Discussion in 'Kenpo' started by BGile, Apr 16, 2007.
I can't wait to see those videos Sifu.
Gary, Jim, Jason, Dan, etc. have all made good points here, I tend to agree. I would like to add that people sometimes confuse 'fighting' for 'self defense', I'm not implying anyone who has currently contributed to this thread but this is more for those who 'surf & read' these threads and maybe 'newbies' to the arts. I am also posting this so that this thread doesn't get off track as to what system is better for fighting and so forth.
If a school is a fighting school and trains those for sport only that's fine and those fighters will excel in street confrontations, no doubt, due largely to this type of rigorous, live training. However, this method of training is not for everyone, actually, it's mostly for the minority and many, if not all those who excel in it, didn't take it because they were getting their books knocked over by the local school bully. They had 'heart' and could handle themselves quite well in most cases without any formalized training.
If a school is self defense oriented, that's fine too. If a school offers both programs, that would be the route to go, 'best of both worlds' with a more diversified program to offer the public. My point being, self defense training is like police defensive tactics training but takes it to another level since the student is not neccessarily trained to fall back on a pepper mace, baton or firearm. My explaination.....
In police work, you are not trained to be able to physically 'take' your opponent-in a fight-per se. I'm speaking as a LEO training officer. It's not who can beat who or who's the tougher s.o.b., that mentality can get a cop in trouble and yes, it's hard to put aside male ego in dealing with this. You will be taught the reality that the average LEO will routinely run into people on the street that can hand them their head in a fight. An LEO has to pull off whatever he or she has to do to take the suspect into custody, especially in a situation with no backup nearby... which happens more often than not. In other words, they can 'cheat' and use the 'tricks' of police defensive tactics. I was listening to a case in court a friend of mine was involved in when one of the defendants was complaining that the cop used his baton while breaking up a fight in which this guy assaulted the officer. The judge quickly interjected and stated: "In this country we pay, train and equip police officers to win, not to lose."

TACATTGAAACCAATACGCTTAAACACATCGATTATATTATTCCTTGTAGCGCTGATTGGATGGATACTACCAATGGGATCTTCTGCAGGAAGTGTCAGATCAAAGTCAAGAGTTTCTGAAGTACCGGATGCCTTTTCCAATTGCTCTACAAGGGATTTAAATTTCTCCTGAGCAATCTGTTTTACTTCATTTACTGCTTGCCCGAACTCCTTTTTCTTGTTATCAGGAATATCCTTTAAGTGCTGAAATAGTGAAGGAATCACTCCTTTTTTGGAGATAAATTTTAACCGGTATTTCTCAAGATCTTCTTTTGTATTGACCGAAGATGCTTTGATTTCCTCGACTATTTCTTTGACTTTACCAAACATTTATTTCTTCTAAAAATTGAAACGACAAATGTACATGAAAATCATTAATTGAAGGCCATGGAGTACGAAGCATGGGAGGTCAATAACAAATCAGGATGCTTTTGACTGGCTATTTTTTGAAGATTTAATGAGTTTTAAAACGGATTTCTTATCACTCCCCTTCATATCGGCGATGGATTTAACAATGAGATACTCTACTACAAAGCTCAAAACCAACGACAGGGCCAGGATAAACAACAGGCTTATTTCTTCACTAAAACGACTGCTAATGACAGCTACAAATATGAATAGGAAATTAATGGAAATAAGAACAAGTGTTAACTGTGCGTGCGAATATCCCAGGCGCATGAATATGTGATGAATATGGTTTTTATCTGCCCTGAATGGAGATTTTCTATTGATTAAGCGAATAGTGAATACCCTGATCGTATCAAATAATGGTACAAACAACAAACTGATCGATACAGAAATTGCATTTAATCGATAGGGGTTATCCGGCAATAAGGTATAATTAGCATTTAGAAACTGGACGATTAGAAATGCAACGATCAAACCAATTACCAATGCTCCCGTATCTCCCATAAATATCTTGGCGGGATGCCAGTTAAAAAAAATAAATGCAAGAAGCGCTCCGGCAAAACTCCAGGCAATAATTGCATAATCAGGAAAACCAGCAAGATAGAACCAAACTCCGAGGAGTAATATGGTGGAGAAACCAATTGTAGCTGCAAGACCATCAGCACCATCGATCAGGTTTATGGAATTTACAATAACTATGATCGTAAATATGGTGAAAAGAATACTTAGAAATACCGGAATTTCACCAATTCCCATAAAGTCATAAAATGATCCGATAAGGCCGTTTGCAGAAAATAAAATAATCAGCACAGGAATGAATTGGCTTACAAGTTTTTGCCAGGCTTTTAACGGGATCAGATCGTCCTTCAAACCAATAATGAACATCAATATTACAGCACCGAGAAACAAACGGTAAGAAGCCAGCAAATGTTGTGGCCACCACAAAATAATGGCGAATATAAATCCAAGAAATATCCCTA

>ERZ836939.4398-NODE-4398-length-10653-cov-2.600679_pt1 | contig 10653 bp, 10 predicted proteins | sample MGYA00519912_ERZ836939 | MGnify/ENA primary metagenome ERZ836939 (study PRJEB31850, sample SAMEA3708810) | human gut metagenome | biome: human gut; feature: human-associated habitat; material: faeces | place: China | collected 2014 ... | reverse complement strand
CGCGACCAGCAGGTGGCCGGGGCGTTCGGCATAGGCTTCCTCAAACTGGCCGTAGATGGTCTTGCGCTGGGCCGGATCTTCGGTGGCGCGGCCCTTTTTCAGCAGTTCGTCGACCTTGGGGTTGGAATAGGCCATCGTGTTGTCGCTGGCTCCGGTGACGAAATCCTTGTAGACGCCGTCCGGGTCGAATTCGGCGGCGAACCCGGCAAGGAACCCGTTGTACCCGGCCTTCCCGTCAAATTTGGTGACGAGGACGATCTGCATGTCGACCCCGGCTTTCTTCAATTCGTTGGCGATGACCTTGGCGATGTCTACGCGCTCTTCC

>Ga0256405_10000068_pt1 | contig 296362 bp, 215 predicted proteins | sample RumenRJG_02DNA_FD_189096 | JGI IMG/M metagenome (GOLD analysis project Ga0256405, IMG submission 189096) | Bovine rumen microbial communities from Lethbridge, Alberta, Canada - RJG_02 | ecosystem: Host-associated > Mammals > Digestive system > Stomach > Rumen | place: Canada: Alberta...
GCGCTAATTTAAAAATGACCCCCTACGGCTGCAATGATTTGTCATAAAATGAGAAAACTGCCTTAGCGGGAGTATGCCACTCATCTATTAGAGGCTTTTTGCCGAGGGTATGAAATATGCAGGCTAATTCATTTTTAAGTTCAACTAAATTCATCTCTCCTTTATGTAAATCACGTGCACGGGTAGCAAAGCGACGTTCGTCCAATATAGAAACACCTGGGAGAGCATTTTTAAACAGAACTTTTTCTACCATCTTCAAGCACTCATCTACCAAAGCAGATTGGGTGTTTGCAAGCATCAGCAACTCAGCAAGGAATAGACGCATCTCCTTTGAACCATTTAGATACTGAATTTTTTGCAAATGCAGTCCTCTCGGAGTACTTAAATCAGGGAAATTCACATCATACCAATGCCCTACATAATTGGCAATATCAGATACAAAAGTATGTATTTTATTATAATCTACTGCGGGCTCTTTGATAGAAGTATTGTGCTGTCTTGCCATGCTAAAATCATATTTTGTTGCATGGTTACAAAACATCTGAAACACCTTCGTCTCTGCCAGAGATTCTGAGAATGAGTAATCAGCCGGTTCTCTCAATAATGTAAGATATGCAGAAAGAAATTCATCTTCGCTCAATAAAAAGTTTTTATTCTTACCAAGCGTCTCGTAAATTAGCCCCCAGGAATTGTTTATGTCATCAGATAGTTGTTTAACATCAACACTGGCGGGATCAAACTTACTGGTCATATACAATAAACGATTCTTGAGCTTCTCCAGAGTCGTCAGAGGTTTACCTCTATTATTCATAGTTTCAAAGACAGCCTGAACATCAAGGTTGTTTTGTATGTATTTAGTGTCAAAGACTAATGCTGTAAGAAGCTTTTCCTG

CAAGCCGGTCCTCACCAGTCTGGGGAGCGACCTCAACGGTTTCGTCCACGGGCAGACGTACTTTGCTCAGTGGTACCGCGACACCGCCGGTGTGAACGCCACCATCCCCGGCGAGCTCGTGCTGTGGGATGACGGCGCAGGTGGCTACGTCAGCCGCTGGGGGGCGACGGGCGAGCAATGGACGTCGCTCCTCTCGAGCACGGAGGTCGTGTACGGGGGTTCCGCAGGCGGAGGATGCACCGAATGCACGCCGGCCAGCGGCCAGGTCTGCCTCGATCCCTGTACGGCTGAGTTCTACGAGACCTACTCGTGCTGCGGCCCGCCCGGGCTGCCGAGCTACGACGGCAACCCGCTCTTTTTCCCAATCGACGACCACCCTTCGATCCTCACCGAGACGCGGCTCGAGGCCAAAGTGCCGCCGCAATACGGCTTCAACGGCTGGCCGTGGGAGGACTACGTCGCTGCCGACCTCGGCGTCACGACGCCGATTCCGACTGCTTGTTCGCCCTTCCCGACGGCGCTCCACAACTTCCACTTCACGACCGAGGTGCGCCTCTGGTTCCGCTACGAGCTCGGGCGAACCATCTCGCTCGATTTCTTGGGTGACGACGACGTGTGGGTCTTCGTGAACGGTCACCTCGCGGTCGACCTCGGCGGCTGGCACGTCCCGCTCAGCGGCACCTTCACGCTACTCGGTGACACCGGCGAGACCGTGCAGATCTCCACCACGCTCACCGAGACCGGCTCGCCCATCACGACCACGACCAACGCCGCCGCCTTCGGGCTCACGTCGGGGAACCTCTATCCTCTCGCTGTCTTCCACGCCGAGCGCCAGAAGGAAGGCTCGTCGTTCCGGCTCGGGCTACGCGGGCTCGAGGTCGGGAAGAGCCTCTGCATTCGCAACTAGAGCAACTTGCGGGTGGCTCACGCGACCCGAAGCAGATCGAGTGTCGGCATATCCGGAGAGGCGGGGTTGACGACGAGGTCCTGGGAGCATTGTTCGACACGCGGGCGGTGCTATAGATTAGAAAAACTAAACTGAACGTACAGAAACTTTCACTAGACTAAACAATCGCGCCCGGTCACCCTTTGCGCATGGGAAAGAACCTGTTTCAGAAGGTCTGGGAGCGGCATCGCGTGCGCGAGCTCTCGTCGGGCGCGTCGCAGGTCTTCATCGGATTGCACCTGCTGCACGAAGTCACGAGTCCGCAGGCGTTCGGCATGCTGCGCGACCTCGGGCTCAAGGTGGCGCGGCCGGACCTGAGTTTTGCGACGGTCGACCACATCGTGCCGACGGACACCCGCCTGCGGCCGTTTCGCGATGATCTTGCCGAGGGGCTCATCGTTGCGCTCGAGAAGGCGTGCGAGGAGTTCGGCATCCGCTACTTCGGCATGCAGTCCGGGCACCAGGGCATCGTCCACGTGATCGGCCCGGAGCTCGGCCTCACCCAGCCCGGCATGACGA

With civilians, the goal is not to apprehend the assailant but to escape and survive the incident with the least amount of injury sustained. In other words, 'hit and run' and if they choose to 'stay and fight' that's their personal decision. That's when fighting comes into play, with of course the sport aspects left out and the street put in. I have gone to incidents over the years where a victim fought back and got away injuring the attacker, an attacker who would have easily laid the smack down on the victim in an all out fight. Most of the incidents were untrained people, some had a little self defense under their belt. It's like Johnny and Bobby got in a fight after school and Johnny beat him but how's that? Bobby is way tougher than Johnny, can't be. Ya, but Johnny kicked him in the groin first and then punched him out....he cheated, lol. The 'tricks' of self defense, something that can work for the average person who's no fighter, that's how self defense should be taught and if the student has the dual capacity to be a fighter also, all the better! This is where the Kenpo/Kempo/Kajukenbo and other martial arts come into play, if, of course, taught properly. Let me also add, as far as an LEO goes, he better be just as comfortably trained on the ground as he is standup because 'sh_t happens'.....not to mention we intentionally go to the ground when handcuffing a resisting suspect anyway.
Now, let's get back to the thread at hand - Joe
Great post Joe. I completely agree.
The difference between Fighting and Self Defense is in Fighting you intend to win, in Self Defense you intend to get away. The other 98% of training should be in lockstep. You develop fighting skills to defend yourself with. End of story.